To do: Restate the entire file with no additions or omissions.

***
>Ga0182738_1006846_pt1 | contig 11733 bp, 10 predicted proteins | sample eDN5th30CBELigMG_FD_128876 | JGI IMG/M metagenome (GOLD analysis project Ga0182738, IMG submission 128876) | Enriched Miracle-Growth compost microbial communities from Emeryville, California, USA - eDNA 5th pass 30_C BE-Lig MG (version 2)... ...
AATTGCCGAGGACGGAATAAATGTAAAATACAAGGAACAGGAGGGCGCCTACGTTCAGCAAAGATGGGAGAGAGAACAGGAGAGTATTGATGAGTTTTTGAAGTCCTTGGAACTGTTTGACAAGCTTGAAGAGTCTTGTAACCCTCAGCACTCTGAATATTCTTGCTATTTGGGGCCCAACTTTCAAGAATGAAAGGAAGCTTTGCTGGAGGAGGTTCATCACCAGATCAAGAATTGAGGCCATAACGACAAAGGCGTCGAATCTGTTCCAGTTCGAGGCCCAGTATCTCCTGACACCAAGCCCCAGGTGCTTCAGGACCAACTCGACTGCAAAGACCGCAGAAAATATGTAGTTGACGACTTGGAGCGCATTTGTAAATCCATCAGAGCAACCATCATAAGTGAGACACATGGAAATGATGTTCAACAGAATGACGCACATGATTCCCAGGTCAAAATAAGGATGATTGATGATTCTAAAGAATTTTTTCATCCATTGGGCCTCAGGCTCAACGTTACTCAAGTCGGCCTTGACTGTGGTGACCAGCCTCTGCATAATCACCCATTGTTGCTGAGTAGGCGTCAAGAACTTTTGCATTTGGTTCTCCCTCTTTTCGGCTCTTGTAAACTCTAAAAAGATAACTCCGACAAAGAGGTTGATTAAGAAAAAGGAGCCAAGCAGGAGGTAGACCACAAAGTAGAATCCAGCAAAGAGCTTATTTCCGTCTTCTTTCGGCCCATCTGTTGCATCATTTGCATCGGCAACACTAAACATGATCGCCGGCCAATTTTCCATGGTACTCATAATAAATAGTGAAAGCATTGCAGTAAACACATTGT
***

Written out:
>Ga0182738_1006846_pt1 | contig 11733 bp, 10 predicted proteins | sample eDN5th30CBELigMG_FD_128876 | JGI IMG/M metagenome (GOLD analysis project Ga0182738, IMG submission 128876) | Enriched Miracle-Growth compost microbial communities from Emeryville, California, USA - eDNA 5th pass 30_C BE-Lig MG (version 2)... ...
AATTGCCGAGGACGGAATAAATGTAAAATACAAGGAACAGGAGGGCGCCTACGTTCAGCAAAGATGGGAGAGAGAACAGGAGAGTATTGATGAGTTTTTGAAGTCCTTGGAACTGTTTGACAAGCTTGAAGAGTCTTGTAACCCTCAGCACTCTGAATATTCTTGCTATTTGGGGCCCAACTTTCAAGAATGAAAGGAAGCTTTGCTGGAGGAGGTTCATCACCAGATCAAGAATTGAGGCCATAACGACAAAGGCGTCGAATCTGTTCCAGTTCGAGGCCCAGTATCTCCTGACACCAAGCCCCAGGTGCTTCAGGACCAACTCGACTGCAAAGACCGCAGAAAATATGTAGTTGACGACTTGGAGCGCATTTGTAAATCCATCAGAGCAACCATCATAAGTGAGACACATGGAAATGATGTTCAACAGAATGACGCACATGATTCCCAGGTCAAAATAAGGATGATTGATGATTCTAAAGAATTTTTTCATCCATTGGGCCTCAGGCTCAACGTTACTCAAGTCGGCCTTGACTGTGGTGACCAGCCTCTGCATAATCACCCATTGTTGCTGAGTAGGCGTCAAGAACTTTTGCATTTGGTTCTCCCTCTTTTCGGCTCTTGTAAACTCTAAAAAGATAACTCCGACAAAGAGGTTGATTAAGAAAAAGGAGCCAAGCAGGAGGTAGACCACAAAGTAGAATCCAGCAAAGAGCTTATTTCCGTCTTCTTTCGGCCCATCTGTTGCATCATTTGCATCGGCAACACTAAACATGATCGCCGGCCAATTTTCCATGGTACTCATAATAAATAGTGAAAGCATTGCAGTAAACACATTGT